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China is experiencing "a fairly stable V-shape" restoration, in line with the CEO of BHP Group.

After the unprecedented decline in global economic activity due to Covid-19, BHP Group's CEO Mike Henry sees a recovery on the horizon, but one that will take a few years.

"We assume that the global economy will shrink sharply this calendar year," he said on CNBC's "Squawk on the Street" on Wednesday. "We then assume that there will be a pretty sharp spike again next year. We therefore anticipate that it will take about a year for the world to return to pre-Covid levels, and maybe two or more three years for the world. " to get back on track that it would have been without Covid-19, "he added.

As the largest miner in the world, BHP is severely exposed to economic booms and busts. One bright spot is China, where Henry said a "pretty solid V-shaped rebound" is underway.

On Monday, spot prices for iron ore rose to their highest level since 2014, amid an infrastructure boom in China, according to the commodity price reporting agency Argus.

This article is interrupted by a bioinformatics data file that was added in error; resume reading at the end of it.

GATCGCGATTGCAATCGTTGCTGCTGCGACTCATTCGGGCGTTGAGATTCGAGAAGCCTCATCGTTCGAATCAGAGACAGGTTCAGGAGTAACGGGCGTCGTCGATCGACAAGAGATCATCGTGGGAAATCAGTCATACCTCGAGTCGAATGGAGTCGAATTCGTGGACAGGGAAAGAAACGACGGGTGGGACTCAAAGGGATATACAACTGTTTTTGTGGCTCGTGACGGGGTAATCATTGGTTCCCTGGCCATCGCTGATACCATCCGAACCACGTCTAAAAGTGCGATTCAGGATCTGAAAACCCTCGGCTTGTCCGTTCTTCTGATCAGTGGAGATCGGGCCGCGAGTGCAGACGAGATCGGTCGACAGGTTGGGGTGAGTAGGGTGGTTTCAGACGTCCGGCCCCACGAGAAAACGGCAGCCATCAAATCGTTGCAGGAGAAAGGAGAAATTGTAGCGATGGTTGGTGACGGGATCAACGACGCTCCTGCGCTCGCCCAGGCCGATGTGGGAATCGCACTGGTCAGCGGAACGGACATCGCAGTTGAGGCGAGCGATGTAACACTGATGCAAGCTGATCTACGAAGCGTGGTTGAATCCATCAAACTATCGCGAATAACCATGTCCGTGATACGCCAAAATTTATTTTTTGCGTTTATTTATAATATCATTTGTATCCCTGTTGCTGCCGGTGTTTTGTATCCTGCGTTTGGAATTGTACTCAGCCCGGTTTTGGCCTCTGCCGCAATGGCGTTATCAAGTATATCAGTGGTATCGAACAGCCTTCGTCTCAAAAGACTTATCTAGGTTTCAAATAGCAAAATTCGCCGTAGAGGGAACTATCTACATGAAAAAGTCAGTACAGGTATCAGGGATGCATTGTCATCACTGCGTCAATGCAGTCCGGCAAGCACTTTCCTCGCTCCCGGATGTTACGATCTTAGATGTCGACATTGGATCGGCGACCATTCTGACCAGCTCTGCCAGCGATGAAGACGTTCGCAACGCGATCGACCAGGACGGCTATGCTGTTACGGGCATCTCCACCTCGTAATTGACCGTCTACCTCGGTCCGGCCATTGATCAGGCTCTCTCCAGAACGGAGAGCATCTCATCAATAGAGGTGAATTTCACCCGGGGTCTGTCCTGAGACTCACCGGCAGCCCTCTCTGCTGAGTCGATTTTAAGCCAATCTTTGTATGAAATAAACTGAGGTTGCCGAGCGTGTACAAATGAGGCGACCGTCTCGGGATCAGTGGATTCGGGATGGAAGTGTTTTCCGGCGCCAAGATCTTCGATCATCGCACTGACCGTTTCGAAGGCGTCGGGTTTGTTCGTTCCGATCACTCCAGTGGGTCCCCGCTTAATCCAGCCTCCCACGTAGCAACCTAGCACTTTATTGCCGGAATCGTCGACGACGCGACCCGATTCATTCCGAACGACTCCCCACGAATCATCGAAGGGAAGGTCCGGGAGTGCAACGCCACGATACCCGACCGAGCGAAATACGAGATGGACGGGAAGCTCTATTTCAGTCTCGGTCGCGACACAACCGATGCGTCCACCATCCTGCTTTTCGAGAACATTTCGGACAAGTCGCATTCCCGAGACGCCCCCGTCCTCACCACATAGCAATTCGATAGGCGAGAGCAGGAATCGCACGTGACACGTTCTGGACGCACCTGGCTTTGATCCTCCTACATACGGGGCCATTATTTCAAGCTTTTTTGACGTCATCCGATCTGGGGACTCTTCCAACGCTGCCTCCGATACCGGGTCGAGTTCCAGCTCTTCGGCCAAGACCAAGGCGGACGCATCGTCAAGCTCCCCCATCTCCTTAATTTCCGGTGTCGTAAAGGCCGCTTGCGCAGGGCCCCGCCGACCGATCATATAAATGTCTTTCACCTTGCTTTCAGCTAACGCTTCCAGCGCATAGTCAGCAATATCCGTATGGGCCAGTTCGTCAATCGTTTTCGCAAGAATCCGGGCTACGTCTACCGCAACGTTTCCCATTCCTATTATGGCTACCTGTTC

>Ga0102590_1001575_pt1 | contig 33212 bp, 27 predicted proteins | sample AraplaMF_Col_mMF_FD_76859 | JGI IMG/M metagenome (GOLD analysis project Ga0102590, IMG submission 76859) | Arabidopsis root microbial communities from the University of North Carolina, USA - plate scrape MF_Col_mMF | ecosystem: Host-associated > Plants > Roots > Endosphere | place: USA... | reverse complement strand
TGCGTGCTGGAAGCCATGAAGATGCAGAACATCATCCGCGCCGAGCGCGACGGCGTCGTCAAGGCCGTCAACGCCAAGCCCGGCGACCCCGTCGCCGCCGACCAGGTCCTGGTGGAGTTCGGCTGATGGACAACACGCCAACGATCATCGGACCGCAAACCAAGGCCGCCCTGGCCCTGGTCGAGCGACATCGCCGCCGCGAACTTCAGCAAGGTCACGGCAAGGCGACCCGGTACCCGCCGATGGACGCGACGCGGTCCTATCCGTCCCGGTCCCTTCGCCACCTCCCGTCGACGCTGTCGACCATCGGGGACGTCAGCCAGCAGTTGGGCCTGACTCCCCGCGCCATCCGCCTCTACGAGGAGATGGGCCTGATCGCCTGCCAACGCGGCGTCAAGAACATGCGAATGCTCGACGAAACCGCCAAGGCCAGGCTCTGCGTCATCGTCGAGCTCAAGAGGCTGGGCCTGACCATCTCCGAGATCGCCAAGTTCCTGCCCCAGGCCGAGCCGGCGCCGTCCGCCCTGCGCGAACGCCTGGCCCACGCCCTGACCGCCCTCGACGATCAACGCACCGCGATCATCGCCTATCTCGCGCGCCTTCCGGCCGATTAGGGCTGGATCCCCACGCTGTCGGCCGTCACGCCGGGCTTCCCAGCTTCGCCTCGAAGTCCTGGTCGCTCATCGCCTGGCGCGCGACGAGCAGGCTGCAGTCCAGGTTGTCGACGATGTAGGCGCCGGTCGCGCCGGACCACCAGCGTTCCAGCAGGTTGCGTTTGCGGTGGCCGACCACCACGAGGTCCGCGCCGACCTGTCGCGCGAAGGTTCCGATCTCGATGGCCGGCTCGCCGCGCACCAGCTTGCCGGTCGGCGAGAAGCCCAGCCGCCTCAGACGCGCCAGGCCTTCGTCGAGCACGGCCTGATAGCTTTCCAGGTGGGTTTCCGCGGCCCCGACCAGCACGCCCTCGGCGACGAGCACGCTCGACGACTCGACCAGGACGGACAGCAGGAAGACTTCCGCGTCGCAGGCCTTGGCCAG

In July, the nation imported a record 112.65 million tons of iron ore – a 24% increase from last year – as the government continues to add money to the economy.

"The [Chinese] government has stepped in with some incentives that we expect will continue to give momentum by next calendar year. So things are looking pretty positive and pretty resilient," said Henry.

BHP's results for the June 30th fiscal year ended June 30th indicated that iron ore represented 48% of the company's sales. Because of the segment's relatively high margins, it accounted for 64% of the company's earnings before interest, taxes, depreciation and amortization.

Climate protection & # 39; good & # 39; for BP

ESG investing, or when a company's environmental, social and governance factors are factored in alongside traditional financial metrics, are becoming increasingly popular. In the second quarter, global assets under management in sustainability funds exceeded $ 1 trillion for the first time, according to Morningstar.

Part of BHP's business is coal-focused, which means environmentally conscious investors could avoid the stock.

But Henry said that taking action against climate change is ultimately good for the company as it will build a more resilient global economy. He also noted that BHP is one of the world's largest suppliers of nickel, which is used in batteries for electric vehicles.

BHP has announced that it will be carbon neutral by 2050, but does not yet have a detailed plan on how to achieve this goal.

BHP's shares are unchanged this year.

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